• call priority,
  • call the constructor of std::shared_ptr!

And if the call to priority throws an exception, the Widget will leak because it hasn’t been stored into the shared pointer yet. For this reason, Scott Meyers advises to store newed objects in smart pointers in standalone statements. But even this wouldn’t fix the code at the beginning.

Striking a balance

Leaving some room to the compiler to make optimizations is certainly a good thing, but too much liberty creates a risk of programs not believing the way a programmer would think they would. For this reason, some rules are necessary to strike a balance between optimization and easiness of use for the developer.

Some rules have always been there in C++, and even in C. For example calling &&, || or , on two booleans always evaluates the left hand side first, and (if necessary) the right hand side afterwards.

Some codes actually relies on this, for example:

In this code, the pointer is suspected to be null, so it is checked before being dereferenced (whether this is a good practice or not is debatable, but it is another debate). This code relies on the fact that pointer will always occur before *pointer != 0. Otherwise the purpose of performing the check at all would be defeated.

By the way, for this reason Scott Meyers advises against overloading operator&&, operator|| and operator, on custom types, so that they keep a behaviour consistent with native types (see Item 7 of More Effective C++).

Also, in the expression

a is, quite naturally, required to evaluate before b and c.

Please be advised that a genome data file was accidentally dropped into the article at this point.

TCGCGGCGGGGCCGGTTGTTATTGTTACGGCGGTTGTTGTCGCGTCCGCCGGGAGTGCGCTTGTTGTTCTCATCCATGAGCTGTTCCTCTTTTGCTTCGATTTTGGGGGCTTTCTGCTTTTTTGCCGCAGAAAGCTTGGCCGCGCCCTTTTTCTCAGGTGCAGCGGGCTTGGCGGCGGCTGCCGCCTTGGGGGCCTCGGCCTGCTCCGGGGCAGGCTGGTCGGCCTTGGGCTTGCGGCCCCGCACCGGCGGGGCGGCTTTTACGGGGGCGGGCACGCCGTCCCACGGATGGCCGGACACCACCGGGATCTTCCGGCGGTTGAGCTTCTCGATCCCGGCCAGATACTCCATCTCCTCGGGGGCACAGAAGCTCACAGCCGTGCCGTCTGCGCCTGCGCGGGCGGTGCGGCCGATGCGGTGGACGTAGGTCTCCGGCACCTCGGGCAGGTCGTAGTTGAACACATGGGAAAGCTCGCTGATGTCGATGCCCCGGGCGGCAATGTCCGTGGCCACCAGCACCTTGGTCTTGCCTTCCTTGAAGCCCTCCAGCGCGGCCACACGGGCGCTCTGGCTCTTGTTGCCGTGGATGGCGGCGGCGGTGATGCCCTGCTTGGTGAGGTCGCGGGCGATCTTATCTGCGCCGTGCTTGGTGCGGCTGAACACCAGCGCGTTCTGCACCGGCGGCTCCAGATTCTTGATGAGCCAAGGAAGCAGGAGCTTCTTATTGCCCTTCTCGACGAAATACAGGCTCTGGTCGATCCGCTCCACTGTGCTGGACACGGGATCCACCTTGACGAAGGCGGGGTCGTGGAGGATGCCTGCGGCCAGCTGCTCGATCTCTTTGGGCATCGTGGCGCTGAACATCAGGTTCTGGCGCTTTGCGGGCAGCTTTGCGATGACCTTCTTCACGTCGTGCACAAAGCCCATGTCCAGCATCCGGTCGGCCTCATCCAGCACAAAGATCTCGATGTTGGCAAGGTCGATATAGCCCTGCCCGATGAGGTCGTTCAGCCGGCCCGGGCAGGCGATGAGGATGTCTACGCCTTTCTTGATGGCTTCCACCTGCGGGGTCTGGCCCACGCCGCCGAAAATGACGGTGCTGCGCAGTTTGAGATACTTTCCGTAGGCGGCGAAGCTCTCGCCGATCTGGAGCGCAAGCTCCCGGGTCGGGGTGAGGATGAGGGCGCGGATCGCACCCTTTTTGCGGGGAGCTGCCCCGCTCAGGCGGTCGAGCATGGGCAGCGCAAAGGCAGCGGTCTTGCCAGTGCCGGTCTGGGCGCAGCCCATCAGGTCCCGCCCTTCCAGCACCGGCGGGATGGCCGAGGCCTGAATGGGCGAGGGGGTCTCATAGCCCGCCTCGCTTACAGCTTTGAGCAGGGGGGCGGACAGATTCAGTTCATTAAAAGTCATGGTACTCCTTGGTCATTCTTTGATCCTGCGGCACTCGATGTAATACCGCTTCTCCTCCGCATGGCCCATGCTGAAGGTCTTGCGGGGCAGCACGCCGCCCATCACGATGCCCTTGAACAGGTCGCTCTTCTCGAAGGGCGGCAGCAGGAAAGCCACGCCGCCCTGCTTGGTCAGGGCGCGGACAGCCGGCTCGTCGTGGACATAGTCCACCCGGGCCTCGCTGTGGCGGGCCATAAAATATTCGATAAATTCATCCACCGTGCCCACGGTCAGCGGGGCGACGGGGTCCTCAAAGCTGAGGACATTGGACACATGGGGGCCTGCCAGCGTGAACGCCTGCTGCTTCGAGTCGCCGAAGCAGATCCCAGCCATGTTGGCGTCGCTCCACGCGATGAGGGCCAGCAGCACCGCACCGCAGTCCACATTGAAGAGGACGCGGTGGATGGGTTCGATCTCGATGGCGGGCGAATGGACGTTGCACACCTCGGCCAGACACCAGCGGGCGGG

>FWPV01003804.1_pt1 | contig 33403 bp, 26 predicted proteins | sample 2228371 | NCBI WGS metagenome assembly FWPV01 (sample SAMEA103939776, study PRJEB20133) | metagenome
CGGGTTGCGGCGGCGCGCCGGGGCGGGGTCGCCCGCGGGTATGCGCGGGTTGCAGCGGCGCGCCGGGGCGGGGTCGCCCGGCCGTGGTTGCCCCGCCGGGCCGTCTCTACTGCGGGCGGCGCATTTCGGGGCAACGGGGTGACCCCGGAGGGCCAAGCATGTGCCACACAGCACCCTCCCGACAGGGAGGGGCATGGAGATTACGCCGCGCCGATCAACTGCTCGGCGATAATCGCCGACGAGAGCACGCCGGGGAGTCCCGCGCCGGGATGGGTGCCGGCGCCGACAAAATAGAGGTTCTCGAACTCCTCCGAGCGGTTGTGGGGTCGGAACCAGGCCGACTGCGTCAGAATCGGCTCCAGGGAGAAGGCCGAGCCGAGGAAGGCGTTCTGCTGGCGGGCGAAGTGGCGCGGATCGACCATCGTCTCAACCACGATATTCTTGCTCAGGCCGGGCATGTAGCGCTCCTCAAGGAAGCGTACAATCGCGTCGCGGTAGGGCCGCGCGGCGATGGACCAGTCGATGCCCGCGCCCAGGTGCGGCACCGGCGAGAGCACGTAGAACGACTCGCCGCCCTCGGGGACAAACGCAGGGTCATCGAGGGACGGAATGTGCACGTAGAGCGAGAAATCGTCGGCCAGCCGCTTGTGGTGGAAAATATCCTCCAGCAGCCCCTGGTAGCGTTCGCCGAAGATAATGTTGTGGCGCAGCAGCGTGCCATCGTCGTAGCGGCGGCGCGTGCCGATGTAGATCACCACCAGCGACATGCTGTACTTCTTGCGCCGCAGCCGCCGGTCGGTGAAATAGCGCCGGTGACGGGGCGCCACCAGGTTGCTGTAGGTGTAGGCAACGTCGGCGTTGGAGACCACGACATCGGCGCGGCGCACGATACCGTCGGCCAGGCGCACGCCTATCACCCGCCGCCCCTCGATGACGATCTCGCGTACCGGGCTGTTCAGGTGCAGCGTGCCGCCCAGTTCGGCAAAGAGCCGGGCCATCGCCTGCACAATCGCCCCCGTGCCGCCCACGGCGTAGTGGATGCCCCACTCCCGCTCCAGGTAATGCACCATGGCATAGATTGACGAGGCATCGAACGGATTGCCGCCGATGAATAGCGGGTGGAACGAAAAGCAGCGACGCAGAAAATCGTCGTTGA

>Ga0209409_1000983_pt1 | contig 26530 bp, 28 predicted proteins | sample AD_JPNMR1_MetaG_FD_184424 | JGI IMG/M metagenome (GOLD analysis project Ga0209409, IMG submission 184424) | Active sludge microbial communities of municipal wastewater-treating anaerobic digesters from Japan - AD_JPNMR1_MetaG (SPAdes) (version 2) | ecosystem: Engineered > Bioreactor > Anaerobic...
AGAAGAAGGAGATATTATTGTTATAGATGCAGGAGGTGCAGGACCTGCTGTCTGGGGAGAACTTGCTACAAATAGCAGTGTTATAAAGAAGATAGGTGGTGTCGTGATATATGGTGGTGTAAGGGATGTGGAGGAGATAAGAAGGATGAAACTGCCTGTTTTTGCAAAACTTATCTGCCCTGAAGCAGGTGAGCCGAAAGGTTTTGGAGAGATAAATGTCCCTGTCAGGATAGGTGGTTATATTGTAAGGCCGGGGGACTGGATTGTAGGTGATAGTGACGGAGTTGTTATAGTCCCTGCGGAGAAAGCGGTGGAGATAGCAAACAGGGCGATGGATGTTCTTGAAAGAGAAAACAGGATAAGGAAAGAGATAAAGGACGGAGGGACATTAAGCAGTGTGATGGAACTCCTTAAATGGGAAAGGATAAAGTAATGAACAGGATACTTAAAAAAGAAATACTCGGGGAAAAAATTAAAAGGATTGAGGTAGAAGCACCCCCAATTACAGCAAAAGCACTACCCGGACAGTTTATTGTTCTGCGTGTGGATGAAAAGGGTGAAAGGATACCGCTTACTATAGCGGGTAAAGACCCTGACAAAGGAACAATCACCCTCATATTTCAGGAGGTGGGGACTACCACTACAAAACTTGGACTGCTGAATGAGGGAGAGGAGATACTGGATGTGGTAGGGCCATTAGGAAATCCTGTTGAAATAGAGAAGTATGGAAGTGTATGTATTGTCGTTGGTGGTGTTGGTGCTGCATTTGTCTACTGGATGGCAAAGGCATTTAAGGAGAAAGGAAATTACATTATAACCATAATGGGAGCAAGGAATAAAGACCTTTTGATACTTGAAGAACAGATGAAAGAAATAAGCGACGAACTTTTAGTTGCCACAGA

More rules with Modern C++

C++11, C++14 and C++17 have added more rules to fix the order of the evaluation of various subparts of an expression. However, the order of evaluation of a function’s parameters still remains unspecified. It was considered to fix it, but this proposition was finally rejected.

You may wonder what has been added then. In fact there are a lot of cases where the relative order of evaluation could matter. Take the simple example of calling a function with only one argument. The function itself may be the result of an evaluation. For example:

Before C++17, the relative order between Code #1 and  Code #2 was unspecified. And C++17 changes this by ensuring that the determination of the function to call occurs before the evaluation of its arguments. In fact modern C++ adds quite a few new rules, that can be found here.

Keep an eye out

As a closing note, I think that one has to be wary of compressed code that use interdependent arguments, and avoid using it when possible. Indeed, some innocuous code can turn out to be the source of a hard-to-diagnose bug. For instance, in the following line of code:

the behaviour is undefined before C++17. Not even unspecified, undefined. This means that the outcomes are not limited to the various possible orders of evaluation. The outcome can be anything, including a immediate (or later) crash of the application. Indeed, it is only in C++17 that the evaluation of the right hand side of an assignement is required to occur before the one of the left hand side.

With the increased rhythm of the evolution of the language, we are likely to have compiler upgrades much more often than before, each time risking to change the way the code is generated and optimized. Let’s be wary of this sort of cleverness in code.